At the Tax Tribunal trial, the Newells argued that the assessment was unjust because they received no benefit from the sewer system (they did not connect to it, nor did they need to connect to it).  The tribunal upheld the assessment and the Newells paid it.   Since they did not connect to the system, however, they refused to pay the operation and maintenance fees that were due each quarter thereafter.  When they were notified of their delinquency on the operation and maintenance fees, the Newells filed a claim in circuit court arguing that the ordinance was preempted by the previously governing state statute, that the fee violated the Headlee Amendment, and that the assessment violated the right to equal protection under the Michigan Constitution.  The court ruled in favor of the Village, finding that the preemption claim could have been resolved in the tax tribunal hearing so the court was prohibited from ruling on it.  Additionally it found that, although a municipality is not allowed to enact ordinances that conflict with state statutes, it is free to make ordinances that expand on them.

On appeal, the Newells again made a preemption claim arguing that the state statute preempted the Village’s ordinance.  They were of the opinion that they were not required to connect to the public sewer system (per the state statute MCL 333.12751 (c)) because their structure was located more than 200 feet from it.  The Court disagreed, finding that the Village’s ordinance was not in conflict with the state statute but merely expanded on it, which is allowable.  Thus, the Village’s ordinance was not preempted by the state statue.  The Court further noted that, in matters of public health such as a sewer system, municipalities act as an agent of the state in the regulation of such systems.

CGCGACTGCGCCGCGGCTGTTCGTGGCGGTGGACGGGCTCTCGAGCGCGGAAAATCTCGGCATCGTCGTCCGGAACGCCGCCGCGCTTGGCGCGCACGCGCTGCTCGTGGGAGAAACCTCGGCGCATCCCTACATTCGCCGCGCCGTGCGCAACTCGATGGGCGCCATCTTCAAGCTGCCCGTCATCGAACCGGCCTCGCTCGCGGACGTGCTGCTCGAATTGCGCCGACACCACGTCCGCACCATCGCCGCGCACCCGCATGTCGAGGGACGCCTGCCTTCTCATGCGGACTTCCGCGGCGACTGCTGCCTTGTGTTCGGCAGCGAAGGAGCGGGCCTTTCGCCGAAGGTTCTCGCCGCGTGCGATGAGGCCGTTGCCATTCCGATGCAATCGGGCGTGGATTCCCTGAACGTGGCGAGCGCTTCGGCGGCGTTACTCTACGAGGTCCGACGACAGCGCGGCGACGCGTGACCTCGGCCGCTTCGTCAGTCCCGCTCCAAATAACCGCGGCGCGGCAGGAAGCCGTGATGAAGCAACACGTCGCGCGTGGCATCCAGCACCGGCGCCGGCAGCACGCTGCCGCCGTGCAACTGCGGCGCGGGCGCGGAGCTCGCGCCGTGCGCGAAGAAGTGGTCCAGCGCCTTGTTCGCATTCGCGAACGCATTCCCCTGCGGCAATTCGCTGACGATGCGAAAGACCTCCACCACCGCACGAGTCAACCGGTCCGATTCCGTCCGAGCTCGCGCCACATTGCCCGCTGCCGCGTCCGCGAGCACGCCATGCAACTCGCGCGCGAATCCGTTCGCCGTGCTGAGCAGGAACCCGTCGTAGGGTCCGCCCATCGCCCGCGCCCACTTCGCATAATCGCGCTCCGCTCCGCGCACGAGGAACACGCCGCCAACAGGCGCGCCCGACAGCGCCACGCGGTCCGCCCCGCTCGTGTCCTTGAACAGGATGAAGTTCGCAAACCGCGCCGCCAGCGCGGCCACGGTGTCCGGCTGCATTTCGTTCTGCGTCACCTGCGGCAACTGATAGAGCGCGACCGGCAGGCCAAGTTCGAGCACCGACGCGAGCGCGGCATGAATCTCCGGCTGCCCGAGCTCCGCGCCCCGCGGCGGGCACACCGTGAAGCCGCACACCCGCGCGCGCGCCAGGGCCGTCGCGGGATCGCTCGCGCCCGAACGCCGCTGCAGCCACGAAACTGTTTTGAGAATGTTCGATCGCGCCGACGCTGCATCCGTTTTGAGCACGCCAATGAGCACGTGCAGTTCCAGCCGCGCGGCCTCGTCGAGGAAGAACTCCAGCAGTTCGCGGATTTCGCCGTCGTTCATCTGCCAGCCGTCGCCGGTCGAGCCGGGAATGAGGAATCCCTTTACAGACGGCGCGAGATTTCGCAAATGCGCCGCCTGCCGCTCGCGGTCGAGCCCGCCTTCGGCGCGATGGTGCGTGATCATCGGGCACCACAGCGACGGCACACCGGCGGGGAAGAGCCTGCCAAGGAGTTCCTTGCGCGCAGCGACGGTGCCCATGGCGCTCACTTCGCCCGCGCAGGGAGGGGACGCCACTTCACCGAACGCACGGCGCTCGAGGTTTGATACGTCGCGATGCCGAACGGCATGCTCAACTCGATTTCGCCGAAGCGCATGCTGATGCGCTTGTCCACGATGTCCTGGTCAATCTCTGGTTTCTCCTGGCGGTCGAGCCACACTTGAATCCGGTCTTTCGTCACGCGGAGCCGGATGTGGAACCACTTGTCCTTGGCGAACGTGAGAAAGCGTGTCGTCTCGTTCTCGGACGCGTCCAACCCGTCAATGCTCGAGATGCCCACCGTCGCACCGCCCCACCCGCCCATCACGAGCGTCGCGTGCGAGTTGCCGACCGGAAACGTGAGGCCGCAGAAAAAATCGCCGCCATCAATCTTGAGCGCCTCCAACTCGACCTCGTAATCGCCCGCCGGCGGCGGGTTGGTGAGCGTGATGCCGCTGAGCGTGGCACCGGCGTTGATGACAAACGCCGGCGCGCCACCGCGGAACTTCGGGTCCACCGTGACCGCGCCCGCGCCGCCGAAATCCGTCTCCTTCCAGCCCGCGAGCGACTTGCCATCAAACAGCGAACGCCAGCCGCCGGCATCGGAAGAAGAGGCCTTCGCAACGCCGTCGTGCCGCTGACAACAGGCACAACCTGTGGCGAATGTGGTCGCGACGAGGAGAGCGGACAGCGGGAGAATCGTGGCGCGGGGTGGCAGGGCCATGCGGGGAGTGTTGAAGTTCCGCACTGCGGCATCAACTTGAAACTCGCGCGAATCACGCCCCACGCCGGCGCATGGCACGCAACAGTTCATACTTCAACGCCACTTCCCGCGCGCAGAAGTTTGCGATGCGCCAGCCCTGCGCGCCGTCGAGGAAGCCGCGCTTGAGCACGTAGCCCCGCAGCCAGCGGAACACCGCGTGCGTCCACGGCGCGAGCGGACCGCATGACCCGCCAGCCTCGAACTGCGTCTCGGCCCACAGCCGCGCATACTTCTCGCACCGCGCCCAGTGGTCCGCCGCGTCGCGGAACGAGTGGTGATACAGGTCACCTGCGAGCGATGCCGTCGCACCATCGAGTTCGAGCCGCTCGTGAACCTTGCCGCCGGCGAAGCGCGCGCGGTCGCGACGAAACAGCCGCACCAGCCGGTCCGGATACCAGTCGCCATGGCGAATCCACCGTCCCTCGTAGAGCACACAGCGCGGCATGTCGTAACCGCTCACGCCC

Citing People v. Llewellyn, the Newells additionally argued that this area of regulation was one in which state law has exclusive jurisdiction.  This argument rested on the fact that MCL 333.12751 was not included in the list of sections that the statute specified as being expandable by municipalities.  The Court rejected this argument, finding that the statute clearly anticipated changes by local governments.  It further found that the fact that the section was not listed did not equal a declaration that the state’s statutes were the exclusive governing power in that area.

The Newells also argued that the fee violated the Headlee Act, which prohibits municipalities from enacting a tax that was not authorized by state law, and from increasing an already authorized tax without a majority vote.  The Court found that since the fee is “serving a regulatory and not a revenue-raising purpose,” it is not considered a tax.  Consequently, the Headlee Act does not apply to it.  The Court affirmed the lower court’s decision in favor of the Village.